Actionable insights straight to your inbox


Big Lots Down 18% in Premarket Trading Friday on Surprise Missed Earnings

The company posted a loss of 39 cents when the street was looking for a profit of 95 cents.


Shares of Big Lots (BIG) are down 18% in Friday's pre-market session after the company posted much worse-than-expected revenue and earnings for the first quarter of 2022 this morning.

The retailer posted a net loss for the quarter ended April 30, 2022, of $11.1 million, or $0.39 per share. The street was looking for profit of $0.95 per share.

Revenues came in at $1.37 billion for the quarter, down 15.4% from the prior year and below the street's expectations of $1.46 billion.

Same-stores fell 17.0%, significantly below the 11.4% decline predicted by analysts.

For fiscal Q2, Big Lots is guiding the street to a mid-to-high single digit percentage decline in same store sales, much worse than the expected 1.5% decrease.

Big Lots did not issue EPS guidance.

CEO Bruce Thorn said, "We expect the environment to remain challenging and we remain highly focused on managing the business prudently, which includes aggressively right-sizing our inventories over the course of Q2."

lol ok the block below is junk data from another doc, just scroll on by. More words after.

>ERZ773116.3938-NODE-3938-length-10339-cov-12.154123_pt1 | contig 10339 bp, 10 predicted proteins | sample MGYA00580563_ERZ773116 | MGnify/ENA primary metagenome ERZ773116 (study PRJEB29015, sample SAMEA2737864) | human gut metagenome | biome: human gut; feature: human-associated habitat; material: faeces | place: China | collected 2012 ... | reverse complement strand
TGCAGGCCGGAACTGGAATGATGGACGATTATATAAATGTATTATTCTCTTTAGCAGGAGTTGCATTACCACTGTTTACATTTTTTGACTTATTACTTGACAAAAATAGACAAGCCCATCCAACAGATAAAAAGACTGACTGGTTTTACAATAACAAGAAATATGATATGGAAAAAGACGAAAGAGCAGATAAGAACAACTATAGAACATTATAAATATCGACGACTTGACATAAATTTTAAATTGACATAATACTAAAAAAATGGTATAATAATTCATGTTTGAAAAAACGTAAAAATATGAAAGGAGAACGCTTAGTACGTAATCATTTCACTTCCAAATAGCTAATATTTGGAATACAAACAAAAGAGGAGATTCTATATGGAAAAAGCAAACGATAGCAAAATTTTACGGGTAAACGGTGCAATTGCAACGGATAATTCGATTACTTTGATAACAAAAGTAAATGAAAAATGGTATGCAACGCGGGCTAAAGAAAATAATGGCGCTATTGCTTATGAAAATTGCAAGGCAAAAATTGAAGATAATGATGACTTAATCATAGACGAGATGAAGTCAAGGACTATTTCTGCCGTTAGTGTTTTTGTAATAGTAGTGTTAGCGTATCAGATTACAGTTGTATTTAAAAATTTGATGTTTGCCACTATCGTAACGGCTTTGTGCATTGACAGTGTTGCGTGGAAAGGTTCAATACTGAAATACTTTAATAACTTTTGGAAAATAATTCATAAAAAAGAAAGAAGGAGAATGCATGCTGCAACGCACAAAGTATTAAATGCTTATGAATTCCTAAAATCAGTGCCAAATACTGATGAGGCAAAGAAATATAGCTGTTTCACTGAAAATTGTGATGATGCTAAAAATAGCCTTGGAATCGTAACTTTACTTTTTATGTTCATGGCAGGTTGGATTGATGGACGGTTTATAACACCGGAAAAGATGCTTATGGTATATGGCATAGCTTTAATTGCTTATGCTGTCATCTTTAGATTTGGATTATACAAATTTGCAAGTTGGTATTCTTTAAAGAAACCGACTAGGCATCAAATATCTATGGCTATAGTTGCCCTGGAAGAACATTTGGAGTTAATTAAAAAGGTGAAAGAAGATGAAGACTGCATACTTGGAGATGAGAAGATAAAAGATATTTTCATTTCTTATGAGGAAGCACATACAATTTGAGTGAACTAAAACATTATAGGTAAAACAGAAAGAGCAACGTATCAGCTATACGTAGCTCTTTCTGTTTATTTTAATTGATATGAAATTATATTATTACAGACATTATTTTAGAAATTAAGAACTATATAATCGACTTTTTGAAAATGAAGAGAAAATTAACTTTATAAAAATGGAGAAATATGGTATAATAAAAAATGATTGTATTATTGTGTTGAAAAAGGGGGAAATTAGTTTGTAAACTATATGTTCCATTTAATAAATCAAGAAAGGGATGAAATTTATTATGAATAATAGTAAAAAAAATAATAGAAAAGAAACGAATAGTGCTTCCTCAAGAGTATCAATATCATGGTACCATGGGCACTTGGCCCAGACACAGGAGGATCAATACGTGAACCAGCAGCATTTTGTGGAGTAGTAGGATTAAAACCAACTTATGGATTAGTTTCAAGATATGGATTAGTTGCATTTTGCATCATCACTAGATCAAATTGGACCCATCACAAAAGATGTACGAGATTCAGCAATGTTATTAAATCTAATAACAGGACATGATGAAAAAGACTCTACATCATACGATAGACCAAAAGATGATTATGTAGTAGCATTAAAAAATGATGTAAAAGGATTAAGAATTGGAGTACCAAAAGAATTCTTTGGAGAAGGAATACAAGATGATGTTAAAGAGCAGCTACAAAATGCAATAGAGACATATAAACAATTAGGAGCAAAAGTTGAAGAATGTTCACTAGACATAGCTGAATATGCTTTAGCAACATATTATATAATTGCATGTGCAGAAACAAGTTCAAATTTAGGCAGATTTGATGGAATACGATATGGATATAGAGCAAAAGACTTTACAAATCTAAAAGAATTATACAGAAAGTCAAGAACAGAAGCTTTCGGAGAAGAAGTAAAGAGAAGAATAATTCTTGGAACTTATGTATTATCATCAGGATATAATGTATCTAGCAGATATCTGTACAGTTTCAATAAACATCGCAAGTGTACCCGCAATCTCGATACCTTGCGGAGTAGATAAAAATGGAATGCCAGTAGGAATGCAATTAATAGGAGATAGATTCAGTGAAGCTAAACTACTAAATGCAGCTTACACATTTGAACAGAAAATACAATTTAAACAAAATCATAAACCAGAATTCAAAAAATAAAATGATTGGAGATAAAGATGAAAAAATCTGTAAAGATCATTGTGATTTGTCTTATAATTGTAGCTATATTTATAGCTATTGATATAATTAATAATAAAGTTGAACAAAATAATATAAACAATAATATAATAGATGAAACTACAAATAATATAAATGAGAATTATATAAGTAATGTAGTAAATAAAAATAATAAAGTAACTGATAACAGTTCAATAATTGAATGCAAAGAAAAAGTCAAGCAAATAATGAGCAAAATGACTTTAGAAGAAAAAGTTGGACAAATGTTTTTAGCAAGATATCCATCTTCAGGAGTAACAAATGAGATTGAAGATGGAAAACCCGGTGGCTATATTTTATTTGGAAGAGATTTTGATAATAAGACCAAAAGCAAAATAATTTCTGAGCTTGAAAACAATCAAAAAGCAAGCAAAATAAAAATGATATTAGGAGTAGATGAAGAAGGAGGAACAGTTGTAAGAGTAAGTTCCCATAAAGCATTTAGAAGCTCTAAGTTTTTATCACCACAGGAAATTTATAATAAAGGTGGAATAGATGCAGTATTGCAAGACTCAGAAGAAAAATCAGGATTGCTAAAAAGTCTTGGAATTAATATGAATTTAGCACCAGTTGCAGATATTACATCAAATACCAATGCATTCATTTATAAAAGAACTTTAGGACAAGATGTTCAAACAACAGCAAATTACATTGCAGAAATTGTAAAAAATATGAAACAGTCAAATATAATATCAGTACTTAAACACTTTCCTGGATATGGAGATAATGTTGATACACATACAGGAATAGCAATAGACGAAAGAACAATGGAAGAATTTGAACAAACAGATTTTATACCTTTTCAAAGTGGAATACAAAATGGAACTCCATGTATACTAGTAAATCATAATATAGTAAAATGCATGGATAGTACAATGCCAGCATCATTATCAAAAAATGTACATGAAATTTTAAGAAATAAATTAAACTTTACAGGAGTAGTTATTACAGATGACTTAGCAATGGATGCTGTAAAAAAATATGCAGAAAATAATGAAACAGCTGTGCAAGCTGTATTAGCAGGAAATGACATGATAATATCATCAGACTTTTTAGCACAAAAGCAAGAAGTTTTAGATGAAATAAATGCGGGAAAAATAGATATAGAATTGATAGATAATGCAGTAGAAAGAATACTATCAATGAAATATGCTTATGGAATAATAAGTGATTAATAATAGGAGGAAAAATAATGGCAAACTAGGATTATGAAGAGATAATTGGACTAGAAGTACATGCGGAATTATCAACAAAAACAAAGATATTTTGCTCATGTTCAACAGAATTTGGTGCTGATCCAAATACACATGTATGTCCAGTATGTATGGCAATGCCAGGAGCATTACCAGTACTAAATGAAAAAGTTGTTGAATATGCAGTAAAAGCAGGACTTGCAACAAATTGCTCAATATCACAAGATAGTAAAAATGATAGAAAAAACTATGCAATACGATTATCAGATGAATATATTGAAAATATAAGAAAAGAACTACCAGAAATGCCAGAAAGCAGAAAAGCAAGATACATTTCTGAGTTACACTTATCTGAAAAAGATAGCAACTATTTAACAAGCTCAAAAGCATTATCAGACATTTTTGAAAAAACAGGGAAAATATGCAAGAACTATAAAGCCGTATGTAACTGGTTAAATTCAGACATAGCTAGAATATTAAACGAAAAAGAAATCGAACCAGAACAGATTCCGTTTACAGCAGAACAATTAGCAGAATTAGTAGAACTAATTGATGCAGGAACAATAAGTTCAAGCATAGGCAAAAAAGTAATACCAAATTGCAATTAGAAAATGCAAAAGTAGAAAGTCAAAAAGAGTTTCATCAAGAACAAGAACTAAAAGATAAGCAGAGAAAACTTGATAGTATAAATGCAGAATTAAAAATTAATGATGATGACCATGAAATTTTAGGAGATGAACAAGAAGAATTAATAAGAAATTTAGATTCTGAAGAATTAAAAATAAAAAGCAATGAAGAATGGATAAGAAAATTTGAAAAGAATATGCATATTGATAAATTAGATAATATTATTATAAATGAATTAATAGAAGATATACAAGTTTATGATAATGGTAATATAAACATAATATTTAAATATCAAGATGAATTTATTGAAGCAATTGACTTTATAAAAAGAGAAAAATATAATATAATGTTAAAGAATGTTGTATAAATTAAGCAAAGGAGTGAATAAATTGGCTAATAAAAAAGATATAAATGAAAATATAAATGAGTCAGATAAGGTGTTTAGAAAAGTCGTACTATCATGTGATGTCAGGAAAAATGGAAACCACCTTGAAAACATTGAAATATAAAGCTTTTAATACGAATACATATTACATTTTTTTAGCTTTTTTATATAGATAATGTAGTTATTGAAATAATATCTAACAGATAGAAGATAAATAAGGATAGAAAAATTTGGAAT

Investment thesis

Big Lots shares have tumbled 66% since peaking in June 2021.

We see no reason for investors to try to be brave at these levels. Today's earnings release exacerbates an already negative situation for Big Lots investors, and we think that caution is warranted until at least the company's fiscal Q2 report in three months' time.

Take the CEO at face value when he says that he expects "the environment to remain challenging." 

The stock will be volatile in the main market today, and we think the sidelines are the place to be.


Source: Equities News




The implications of the dollar potentially losing its status as the global reserve are numerous. Obviously, there may be currency risks, and decreased demand for U.S. Treasuries could lead to rising interest rates. I would also expect to see massive commodity price swings.
Many of us economy-watchers have been expecting recession, though with significant differences on odds and timing. Regardless, recent banking developments just made recession more likely and may have accelerated its onset.
Many people think of position size in terms of how many shares they own of a particular stock. But it’s much smarter to think of it in terms of what percentage of your total capital is in a particular stock.